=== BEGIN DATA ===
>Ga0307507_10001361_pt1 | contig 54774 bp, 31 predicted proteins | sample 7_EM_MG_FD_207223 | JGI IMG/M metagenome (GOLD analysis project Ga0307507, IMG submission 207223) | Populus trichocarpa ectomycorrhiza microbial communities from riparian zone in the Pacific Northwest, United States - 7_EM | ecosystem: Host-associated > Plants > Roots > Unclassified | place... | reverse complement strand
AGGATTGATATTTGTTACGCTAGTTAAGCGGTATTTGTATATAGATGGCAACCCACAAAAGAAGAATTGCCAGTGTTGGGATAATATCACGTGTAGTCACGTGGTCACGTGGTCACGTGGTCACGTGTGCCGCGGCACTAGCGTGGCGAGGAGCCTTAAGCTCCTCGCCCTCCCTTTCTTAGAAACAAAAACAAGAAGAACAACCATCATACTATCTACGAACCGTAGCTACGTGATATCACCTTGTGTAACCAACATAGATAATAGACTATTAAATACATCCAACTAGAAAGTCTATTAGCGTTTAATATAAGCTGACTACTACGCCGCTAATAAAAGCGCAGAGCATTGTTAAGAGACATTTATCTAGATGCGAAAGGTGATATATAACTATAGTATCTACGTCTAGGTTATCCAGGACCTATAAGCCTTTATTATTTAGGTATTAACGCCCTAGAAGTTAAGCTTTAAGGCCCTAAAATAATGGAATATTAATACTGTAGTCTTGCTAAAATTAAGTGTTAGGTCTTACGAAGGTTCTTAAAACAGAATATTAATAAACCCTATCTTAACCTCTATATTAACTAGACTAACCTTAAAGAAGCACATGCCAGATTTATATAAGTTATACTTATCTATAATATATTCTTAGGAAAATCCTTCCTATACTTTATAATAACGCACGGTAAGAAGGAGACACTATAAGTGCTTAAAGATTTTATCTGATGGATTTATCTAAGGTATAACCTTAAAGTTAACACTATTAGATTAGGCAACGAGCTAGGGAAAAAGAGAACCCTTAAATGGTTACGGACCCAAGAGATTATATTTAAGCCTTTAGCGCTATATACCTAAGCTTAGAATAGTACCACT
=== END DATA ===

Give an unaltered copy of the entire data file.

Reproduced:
>Ga0307507_10001361_pt1 | contig 54774 bp, 31 predicted proteins | sample 7_EM_MG_FD_207223 | JGI IMG/M metagenome (GOLD analysis project Ga0307507, IMG submission 207223) | Populus trichocarpa ectomycorrhiza microbial communities from riparian zone in the Pacific Northwest, United States - 7_EM | ecosystem: Host-associated > Plants > Roots > Unclassified | place... | reverse complement strand
AGGATTGATATTTGTTACGCTAGTTAAGCGGTATTTGTATATAGATGGCAACCCACAAAAGAAGAATTGCCAGTGTTGGGATAATATCACGTGTAGTCACGTGGTCACGTGGTCACGTGGTCACGTGTGCCGCGGCACTAGCGTGGCGAGGAGCCTTAAGCTCCTCGCCCTCCCTTTCTTAGAAACAAAAACAAGAAGAACAACCATCATACTATCTACGAACCGTAGCTACGTGATATCACCTTGTGTAACCAACATAGATAATAGACTATTAAATACATCCAACTAGAAAGTCTATTAGCGTTTAATATAAGCTGACTACTACGCCGCTAATAAAAGCGCAGAGCATTGTTAAGAGACATTTATCTAGATGCGAAAGGTGATATATAACTATAGTATCTACGTCTAGGTTATCCAGGACCTATAAGCCTTTATTATTTAGGTATTAACGCCCTAGAAGTTAAGCTTTAAGGCCCTAAAATAATGGAATATTAATACTGTAGTCTTGCTAAAATTAAGTGTTAGGTCTTACGAAGGTTCTTAAAACAGAATATTAATAAACCCTATCTTAACCTCTATATTAACTAGACTAACCTTAAAGAAGCACATGCCAGATTTATATAAGTTATACTTATCTATAATATATTCTTAGGAAAATCCTTCCTATACTTTATAATAACGCACGGTAAGAAGGAGACACTATAAGTGCTTAAAGATTTTATCTGATGGATTTATCTAAGGTATAACCTTAAAGTTAACACTATTAGATTAGGCAACGAGCTAGGGAAAAAGAGAACCCTTAAATGGTTACGGACCCAAGAGATTATATTTAAGCCTTTAGCGCTATATACCTAAGCTTAGAATAGTACCACT